This process will make it practical to strip the planet of anything green to fuel our cars and trucks. Big improvement over fossil fuel.
A team of Virginia Tech researchers has discovered a way to extract large quantities of hydrogen from any plant, a breakthrough that has the potential to bring a low-cost, environmentally friendly fuel source to the world.
"Our new process could help end our dependence on fossil fuels," said Y.H. Percival Zhang,...
Zhang and his team have succeeded in using xylose, the most abundant simple plant sugar, to produce a large quantity of hydrogen that previously was attainable only in theory. Zhang's method can be performed using any source of biomass.
This new environmentally friendly method of producing hydrogen utilizes renewable natural resources, releases almost no zero greenhouse gasses, and does not require costly or heavy metals.
Mielenz said Zhang's process could find its way to the marketplace as quickly as three years if the technology is available. Zhang said when it does become commercially available, it has the possibility of making an enormous impact.
Very cool. I have felt for the longest time that hydrogen HAD to be the primary fuel of the future, since any hydrocarbon fuel has the problem of the second half of that term - carbon. Granted that that logistics of supplying hydrogen on a large scale as the primary reactant for, say, a car is difficult, but not insurmountable.
And frankly, I look forward to the day when I can drive a hydrogen-fuel-cell powered BMW!
Not sure if this will format right, but going to try anyway.
Here is what I think they are probably doing in this reaction. No idea what kind of magic catalyst it requires, but it seems they are carrying out the carbon dioxide part of combustion in the lab and saving the hydrogen to carry out the water producing part of combustion in a hydrogen fuel cell.
2 C5H10O5 (xylose) + 5 O2 --> 10 H2 + 10 CO2
I checked, and this reaction is exothermic to the tune of about -1800 kJ/mol. Like I said, there is clearly some magic in there somewhere or the hydrogen would be burning as well. And I can't imagine it is half as efficient as this formula makes it out to be. But that is what I imagine the ideal is.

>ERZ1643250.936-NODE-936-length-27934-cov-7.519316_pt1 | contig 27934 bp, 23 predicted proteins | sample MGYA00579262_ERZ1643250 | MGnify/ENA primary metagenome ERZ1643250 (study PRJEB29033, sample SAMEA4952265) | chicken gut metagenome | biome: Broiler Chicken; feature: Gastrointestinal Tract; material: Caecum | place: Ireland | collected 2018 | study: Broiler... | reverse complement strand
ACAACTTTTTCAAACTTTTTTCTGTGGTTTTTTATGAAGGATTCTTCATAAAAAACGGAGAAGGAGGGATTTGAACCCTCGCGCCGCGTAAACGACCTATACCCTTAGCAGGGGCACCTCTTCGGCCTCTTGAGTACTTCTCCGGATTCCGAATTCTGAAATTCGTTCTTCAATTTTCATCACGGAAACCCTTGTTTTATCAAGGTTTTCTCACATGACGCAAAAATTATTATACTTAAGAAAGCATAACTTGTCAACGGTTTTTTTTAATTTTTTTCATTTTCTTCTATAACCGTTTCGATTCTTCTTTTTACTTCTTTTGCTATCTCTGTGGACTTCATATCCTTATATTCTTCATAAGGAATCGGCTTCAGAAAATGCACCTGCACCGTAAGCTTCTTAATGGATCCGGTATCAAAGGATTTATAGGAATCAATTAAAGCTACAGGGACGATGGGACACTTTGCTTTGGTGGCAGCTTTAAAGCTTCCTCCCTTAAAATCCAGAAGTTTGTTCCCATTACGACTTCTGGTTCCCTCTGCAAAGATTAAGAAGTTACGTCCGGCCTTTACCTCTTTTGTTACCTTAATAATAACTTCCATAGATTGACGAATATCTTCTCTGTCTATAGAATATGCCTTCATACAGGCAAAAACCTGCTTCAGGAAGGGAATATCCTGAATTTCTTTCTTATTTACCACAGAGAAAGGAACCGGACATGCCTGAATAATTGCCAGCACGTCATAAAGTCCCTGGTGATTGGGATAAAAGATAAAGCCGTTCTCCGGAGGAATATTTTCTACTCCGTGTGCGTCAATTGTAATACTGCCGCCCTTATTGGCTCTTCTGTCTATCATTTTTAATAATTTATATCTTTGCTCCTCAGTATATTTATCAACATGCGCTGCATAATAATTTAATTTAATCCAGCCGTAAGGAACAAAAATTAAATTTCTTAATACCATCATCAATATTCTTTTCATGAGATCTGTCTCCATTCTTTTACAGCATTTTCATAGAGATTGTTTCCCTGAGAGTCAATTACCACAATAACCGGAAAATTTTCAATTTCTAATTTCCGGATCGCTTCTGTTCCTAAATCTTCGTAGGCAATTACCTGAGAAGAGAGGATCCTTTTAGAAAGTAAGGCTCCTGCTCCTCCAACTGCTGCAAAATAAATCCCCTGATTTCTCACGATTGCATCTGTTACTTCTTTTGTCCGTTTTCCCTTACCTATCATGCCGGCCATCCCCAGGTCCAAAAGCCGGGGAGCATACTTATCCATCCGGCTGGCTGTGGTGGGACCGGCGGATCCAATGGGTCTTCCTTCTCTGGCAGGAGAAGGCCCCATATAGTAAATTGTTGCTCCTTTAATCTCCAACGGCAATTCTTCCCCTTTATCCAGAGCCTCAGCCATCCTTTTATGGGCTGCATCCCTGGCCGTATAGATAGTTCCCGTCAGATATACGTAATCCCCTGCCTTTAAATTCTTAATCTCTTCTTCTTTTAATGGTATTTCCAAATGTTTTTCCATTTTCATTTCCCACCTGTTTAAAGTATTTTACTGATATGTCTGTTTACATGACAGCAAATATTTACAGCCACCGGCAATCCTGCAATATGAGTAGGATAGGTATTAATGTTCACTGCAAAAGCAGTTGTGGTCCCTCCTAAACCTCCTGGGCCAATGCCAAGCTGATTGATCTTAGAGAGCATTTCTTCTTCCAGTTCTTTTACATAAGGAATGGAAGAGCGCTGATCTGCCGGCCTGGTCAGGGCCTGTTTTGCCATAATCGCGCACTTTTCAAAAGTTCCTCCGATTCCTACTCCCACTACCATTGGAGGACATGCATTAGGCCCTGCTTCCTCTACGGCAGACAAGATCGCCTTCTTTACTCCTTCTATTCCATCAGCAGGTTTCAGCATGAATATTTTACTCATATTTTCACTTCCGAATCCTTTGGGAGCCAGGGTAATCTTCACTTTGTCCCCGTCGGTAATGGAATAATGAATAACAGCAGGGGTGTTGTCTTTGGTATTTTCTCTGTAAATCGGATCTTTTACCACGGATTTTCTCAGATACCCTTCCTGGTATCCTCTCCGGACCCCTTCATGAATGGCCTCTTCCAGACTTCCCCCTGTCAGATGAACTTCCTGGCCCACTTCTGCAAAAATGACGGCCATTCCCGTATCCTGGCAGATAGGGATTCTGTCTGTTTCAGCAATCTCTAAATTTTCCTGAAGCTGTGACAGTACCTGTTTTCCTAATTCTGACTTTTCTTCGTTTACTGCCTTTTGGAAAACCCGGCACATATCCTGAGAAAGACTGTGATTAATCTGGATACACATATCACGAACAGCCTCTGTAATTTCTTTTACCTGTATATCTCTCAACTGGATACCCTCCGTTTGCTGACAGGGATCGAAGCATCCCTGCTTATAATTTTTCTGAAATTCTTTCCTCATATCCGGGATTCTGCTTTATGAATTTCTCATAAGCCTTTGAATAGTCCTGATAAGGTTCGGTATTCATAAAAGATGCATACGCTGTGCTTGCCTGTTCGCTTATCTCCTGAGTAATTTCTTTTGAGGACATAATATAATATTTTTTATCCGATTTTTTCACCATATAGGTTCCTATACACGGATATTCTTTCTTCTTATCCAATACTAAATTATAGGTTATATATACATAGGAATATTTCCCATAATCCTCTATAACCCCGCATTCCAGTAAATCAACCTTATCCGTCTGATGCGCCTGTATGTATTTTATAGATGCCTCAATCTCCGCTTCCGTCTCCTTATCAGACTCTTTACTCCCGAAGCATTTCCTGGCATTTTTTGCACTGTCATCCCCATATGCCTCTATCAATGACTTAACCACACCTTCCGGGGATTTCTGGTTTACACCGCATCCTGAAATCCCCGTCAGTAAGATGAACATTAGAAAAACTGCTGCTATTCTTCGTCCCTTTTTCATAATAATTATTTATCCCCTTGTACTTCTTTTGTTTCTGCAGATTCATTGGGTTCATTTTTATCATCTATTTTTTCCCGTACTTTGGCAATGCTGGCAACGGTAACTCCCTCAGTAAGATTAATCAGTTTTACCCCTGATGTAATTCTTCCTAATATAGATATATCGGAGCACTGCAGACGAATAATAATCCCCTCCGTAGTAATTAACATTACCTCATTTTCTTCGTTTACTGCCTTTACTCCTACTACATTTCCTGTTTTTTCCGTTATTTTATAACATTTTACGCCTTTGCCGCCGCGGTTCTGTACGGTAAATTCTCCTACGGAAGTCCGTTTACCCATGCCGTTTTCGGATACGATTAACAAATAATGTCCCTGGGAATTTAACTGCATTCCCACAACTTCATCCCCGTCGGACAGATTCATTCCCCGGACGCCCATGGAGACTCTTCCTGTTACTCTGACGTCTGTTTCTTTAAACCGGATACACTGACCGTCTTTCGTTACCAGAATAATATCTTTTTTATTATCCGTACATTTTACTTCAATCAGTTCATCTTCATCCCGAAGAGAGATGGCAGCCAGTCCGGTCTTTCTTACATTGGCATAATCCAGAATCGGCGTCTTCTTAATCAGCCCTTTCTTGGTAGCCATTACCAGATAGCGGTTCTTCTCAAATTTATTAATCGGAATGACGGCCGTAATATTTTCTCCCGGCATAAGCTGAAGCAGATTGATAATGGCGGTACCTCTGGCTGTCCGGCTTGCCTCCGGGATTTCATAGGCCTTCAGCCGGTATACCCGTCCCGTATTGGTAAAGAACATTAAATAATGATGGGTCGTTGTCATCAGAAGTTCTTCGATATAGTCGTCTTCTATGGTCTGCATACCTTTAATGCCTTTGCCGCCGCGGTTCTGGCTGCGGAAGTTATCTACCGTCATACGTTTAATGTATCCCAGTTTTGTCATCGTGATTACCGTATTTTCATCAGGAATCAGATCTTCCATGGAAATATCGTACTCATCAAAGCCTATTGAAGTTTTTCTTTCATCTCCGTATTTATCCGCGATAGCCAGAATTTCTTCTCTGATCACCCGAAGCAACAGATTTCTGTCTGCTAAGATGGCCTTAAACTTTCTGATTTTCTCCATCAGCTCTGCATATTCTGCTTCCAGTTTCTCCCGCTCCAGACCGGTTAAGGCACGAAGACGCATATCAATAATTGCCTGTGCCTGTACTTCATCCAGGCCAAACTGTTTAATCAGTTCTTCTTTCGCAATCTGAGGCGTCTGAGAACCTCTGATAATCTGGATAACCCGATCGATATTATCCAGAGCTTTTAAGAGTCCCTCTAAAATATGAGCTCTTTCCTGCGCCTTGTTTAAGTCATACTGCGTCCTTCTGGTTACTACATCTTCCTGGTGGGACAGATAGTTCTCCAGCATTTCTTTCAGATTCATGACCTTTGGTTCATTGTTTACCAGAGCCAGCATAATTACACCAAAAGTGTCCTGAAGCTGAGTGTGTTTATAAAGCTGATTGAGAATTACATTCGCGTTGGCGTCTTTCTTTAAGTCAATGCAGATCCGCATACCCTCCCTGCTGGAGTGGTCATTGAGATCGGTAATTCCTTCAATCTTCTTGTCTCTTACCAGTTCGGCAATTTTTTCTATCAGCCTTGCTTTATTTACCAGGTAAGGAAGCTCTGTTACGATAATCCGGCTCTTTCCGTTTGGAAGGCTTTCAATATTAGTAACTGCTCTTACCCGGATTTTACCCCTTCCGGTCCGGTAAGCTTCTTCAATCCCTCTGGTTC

The deal here is that this is carbon cycle neutral only if the process is 100% efficient. If we have to, say, harvest the plants, ship them to the lab, process them into xylose, and dispose of the waste, we are putting CO2 into the air again, even more than the plants took out while they were alive.
But what if we didn't make as much CO2? Without adding any oxygen, you might imagine a formula something like this:
2 C5H10O5 (xylose) --> 10 H2 + 5 CO2 + 5 C (graphite)
You might be wondering where the graphite comes from. Well, the exceptionally pure charcoal you get when you burn sugar in an anoxic environment is basically graphite, and it's easier to find standard data for graphite than sugar charcoal! If you were to bury this charcoal, or really, use it for anything other than burning, we would in fact be taking carbon out of the carbon cycle, the very opposite of what we do when we burn fossil fuels, potentially reversing the addition of CO2 to the atmosphere and slowing or stopping global warming.
I have no doubt that if this man actually found a way to make this reaction work, he would be the next Nobel prize recipient. Heck, they'd probably give him the Nobel in Physics, in Chemistry, and in Peace. But as it is, I can't imagine it working very well, because that reaction is actually endothermic instead of exothermic.
It's not very endothermic. About 150 kJ/mol. The energy released by converting a single one of those 10 H2's to water would cover the difference. But of course, that's only if you can channel that energy with 100% efficiency, and the reaction works with 100% efficiency. For that to happen, he really would need to have a miracle catalyst!
After reading the article, well, I'm still skeptical of miracles. But if this is half as good as they say, he may be in for a Nobel after all.
I wonder what the possibilities are for carbon capture during the highly exothermic reaction.
Perhaps plants could serve as a kind of carbon capture after such a reaction? run the hydrogen and CO2 past a bunch of plants?
Yes, the press is continually trumpeting new technologies as The Answer - and they may not ever be practical.
I would hate to see the planet stripped of beautiful green growing things, but I highly doubt it will happen.